For more affluent homeowners, a caretaker who lives on the premises or nearby can attend to these and other winter-related residential issues, as can a property manager. In either case, the person should check the house on a weekly basis, with a daily check recommended during bitterly cold temperature snaps.

Other loss prevention tips include winterizing the irrigation system, removing all hoses from exterior faucets and insulating the faucets and exterior pipes with foam, even if the manufacturer insists the materials used in the piping will not freeze. Inside the house, make sure to maintain a constant temperature that will not freeze interior pipes. Best practice is to keep the temperature at 65 degrees or higher to prevent freezing pipes.

Also close the crawl space vents, clear French drains by window wells, and trim trees and shrubs to limit debris. Make sure the attic is properly insulated and open cabinet doors under sinks and along interior walls to let the warmer air reach pipes.

What else? Shut off the main water valve, drain the faucets in sinks, tubs and showers, and then flush all the toilets. These actions reduce the volume of water remaining in interior pipes. “I’d also recommend securing the home from vermin and other small animals,” Cline said. “We had a wealthy client last winter whose home was invaded by raccoons that entered the premises through an opening in the soffit.”

Technology to the Rescue

Fortunately, a cottage industry of technology devices has sprung up in recent years to remotely attend to some of these needs.

Alarm systems, smoke detectors and carbon monoxide detectors are particularly important when homes are unattended. A similar device is a temperature monitor, which can wirelessly alert the homeowner or caretaker to unusually low temperatures, a precursor to freezing pipes. Many wealthy homeowners retain a service provider to centrally manage and monitor these various systems.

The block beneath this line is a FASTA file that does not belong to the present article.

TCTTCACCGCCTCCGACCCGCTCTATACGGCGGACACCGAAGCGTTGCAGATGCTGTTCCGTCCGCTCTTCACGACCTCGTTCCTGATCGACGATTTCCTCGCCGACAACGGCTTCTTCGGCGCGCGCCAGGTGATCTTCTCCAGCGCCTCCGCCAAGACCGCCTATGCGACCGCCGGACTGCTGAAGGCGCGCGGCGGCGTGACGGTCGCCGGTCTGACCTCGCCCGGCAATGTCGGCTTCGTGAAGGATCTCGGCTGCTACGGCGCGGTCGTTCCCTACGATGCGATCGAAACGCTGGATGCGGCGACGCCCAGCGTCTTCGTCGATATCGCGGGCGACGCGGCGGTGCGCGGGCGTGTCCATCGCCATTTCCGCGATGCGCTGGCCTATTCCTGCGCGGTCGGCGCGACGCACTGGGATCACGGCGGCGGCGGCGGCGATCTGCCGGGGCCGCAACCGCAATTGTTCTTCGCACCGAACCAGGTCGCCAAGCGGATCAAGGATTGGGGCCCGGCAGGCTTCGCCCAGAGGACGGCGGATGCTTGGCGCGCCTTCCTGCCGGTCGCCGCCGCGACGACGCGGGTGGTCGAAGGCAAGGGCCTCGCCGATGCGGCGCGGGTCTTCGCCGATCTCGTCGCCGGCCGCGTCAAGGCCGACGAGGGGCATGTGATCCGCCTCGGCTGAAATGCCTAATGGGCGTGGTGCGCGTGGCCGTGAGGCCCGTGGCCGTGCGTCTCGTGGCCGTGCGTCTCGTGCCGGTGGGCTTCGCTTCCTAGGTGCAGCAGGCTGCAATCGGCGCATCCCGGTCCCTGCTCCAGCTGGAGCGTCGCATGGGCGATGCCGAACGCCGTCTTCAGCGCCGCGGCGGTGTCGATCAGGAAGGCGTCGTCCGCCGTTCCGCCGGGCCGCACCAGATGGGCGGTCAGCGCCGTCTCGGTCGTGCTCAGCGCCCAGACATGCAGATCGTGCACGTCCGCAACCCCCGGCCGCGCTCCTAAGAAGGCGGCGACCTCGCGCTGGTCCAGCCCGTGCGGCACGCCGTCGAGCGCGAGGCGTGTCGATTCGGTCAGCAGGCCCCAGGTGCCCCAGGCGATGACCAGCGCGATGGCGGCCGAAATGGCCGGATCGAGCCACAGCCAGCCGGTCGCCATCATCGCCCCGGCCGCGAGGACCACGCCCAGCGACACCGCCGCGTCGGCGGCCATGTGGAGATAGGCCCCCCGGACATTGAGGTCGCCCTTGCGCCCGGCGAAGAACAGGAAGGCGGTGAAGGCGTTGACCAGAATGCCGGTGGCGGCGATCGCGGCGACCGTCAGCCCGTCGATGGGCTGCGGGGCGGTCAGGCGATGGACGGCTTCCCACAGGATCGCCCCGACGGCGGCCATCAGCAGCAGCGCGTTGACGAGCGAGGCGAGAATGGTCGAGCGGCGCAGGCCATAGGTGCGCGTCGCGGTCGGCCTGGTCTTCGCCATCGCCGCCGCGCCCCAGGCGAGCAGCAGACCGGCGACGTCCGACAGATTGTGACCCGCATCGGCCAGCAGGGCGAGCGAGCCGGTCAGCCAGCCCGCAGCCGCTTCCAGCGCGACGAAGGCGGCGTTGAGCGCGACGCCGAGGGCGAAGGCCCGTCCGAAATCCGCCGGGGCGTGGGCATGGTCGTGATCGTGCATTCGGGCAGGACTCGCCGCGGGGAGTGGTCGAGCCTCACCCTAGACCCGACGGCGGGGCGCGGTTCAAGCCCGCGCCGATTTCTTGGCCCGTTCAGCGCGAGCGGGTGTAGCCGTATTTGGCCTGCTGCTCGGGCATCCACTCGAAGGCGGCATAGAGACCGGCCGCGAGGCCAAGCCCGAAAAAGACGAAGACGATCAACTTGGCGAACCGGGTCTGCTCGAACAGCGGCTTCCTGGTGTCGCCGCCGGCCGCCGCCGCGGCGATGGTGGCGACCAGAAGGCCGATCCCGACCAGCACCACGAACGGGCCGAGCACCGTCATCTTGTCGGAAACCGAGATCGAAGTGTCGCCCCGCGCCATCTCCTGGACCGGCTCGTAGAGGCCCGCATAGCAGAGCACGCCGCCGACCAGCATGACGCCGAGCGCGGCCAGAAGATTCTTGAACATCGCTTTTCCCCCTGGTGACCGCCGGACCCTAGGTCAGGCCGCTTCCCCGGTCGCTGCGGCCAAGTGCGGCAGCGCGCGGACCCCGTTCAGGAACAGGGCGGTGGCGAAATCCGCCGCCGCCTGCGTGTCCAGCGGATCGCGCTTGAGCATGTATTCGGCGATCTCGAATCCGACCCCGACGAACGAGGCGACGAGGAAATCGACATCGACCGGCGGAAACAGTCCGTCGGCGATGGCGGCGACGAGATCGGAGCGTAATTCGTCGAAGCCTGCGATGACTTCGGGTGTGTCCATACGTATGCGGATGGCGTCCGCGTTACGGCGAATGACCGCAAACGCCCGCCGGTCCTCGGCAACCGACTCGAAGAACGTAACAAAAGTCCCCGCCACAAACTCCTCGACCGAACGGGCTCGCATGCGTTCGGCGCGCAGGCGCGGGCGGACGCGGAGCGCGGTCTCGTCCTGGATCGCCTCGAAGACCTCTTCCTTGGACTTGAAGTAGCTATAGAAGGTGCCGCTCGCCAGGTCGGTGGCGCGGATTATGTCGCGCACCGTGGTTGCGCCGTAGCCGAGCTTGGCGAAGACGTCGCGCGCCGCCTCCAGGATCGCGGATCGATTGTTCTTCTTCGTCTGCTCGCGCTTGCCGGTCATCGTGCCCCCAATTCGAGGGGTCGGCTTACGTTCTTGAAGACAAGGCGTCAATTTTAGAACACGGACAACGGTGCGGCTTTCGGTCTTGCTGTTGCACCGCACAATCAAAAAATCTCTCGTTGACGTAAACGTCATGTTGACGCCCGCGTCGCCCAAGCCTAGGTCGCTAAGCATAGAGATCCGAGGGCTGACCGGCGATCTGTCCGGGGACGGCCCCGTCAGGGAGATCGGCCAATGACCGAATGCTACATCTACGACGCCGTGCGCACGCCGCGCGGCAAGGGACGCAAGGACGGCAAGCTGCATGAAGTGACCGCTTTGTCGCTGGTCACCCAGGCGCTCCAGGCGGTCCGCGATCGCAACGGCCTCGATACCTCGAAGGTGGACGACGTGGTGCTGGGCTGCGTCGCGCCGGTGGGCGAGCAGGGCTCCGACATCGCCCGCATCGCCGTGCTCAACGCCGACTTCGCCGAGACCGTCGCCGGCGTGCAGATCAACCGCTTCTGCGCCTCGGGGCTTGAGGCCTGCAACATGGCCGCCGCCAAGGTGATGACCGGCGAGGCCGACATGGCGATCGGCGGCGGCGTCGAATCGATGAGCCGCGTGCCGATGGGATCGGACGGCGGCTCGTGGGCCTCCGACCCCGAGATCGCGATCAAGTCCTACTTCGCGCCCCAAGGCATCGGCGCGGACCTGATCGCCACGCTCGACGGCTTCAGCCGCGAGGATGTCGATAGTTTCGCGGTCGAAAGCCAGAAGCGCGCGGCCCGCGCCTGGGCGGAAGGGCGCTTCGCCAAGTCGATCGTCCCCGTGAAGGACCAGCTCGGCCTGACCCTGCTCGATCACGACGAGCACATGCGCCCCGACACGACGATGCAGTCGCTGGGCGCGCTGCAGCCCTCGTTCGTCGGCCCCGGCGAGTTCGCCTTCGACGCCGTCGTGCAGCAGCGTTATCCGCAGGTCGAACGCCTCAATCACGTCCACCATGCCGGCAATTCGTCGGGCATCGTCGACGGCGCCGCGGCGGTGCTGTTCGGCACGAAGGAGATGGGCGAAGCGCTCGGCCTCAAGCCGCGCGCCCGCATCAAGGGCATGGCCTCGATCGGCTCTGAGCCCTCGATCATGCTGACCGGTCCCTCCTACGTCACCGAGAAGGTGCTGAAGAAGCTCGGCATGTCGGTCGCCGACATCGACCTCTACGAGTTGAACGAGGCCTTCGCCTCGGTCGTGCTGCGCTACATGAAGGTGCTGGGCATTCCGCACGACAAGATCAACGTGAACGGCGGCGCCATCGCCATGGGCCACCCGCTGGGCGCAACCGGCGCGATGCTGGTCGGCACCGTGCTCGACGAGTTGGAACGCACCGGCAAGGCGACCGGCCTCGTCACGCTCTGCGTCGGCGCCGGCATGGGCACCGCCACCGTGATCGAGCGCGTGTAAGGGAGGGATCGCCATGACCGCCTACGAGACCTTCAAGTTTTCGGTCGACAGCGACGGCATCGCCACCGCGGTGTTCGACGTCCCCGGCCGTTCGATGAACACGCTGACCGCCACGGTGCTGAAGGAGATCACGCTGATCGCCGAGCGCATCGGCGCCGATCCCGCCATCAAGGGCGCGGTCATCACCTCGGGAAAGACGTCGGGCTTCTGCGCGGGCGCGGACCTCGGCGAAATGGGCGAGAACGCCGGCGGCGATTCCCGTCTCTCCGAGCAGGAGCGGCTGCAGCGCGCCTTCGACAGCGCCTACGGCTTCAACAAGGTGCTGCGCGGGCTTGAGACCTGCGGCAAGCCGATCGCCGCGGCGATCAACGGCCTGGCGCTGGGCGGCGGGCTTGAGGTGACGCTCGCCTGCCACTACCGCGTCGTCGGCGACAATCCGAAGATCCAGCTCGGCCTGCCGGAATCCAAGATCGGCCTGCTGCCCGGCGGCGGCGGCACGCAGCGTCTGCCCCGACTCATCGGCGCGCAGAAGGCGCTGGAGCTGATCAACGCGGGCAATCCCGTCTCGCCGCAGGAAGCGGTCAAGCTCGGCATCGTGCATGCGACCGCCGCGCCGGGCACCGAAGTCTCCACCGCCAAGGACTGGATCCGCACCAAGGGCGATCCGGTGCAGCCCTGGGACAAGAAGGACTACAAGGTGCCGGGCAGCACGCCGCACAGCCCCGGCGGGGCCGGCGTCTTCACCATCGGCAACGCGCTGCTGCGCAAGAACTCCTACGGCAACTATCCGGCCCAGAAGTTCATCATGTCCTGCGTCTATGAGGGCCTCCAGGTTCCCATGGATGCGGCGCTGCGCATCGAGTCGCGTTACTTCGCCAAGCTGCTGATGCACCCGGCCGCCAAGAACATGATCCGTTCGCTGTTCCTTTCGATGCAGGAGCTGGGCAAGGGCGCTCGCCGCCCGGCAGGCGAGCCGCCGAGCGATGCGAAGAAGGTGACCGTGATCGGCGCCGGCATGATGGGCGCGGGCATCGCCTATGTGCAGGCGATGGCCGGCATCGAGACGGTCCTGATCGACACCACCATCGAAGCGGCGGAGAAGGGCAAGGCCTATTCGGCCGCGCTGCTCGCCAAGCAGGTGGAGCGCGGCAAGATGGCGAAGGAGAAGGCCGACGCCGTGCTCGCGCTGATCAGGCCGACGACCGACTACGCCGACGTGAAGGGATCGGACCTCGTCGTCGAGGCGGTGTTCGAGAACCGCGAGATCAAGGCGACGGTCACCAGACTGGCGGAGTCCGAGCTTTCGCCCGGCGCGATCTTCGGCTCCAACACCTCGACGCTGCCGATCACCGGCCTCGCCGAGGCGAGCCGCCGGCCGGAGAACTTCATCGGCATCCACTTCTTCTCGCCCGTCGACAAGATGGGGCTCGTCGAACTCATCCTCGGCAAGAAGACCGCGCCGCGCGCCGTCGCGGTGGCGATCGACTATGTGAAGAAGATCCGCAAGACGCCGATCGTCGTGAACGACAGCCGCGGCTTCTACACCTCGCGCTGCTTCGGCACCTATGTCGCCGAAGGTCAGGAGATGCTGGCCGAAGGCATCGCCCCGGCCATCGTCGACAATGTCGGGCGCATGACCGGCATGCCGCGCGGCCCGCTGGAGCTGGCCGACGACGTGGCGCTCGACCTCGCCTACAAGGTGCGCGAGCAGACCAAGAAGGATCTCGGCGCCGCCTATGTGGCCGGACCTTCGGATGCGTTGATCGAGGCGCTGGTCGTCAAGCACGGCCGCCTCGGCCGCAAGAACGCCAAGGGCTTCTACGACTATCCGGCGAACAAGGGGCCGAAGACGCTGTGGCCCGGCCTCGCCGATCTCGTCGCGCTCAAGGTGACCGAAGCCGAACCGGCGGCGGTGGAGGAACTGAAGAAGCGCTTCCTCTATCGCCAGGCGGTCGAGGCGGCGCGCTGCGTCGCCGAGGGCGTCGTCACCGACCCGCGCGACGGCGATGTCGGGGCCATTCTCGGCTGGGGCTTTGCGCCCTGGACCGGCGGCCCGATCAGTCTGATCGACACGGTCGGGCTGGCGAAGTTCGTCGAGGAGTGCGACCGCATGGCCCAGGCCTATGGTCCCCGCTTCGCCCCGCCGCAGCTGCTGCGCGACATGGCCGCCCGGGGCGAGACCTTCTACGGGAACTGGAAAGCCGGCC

A newer remote device is designed to shut off water throughout the premises or in certain parts of the home during an emergency. Automatic residential shut-off valves sense the rate of flow within a water conduit to determine the possibility of a burst pipe. Within seconds, the water system shuts down and the homeowner or caretaker is informed of the issue.

The shut-off valves or “water bugs,” as they are called in the industry, are important even if the owner is at home. “We experienced a damage claim involving a toilet in an infrequently used bathroom that cracked from a nut that was too tightly screwed into the water supply line,” said Cline. “Several days had elapsed before the homeowner realized the water leak. “We recommend to our clients that they also consider the installation of separate water shut-offs for major appliances like washing machines and dishwashers.”

Another marvel is a siren-operated sensor (SOS), which opens the electronic gates to a home when a fire truck or other first responder blows a horn at a specific decibel.

What is great about many of these devices is that some insurers will provide premium discounts for their deployment and use. “In some cases, the insurance savings can offset the cost of buying and installing these systems,” Cline noted.

This is just an added benefit for frugal affluent families. The overarching objective is to be free of worries about the winter residence. Home is where the hearth is — even if it’s just part of the year.

— Read Home Automation: Gains in Efficiency but Risks Are Uncertain on ThinkAdvisor.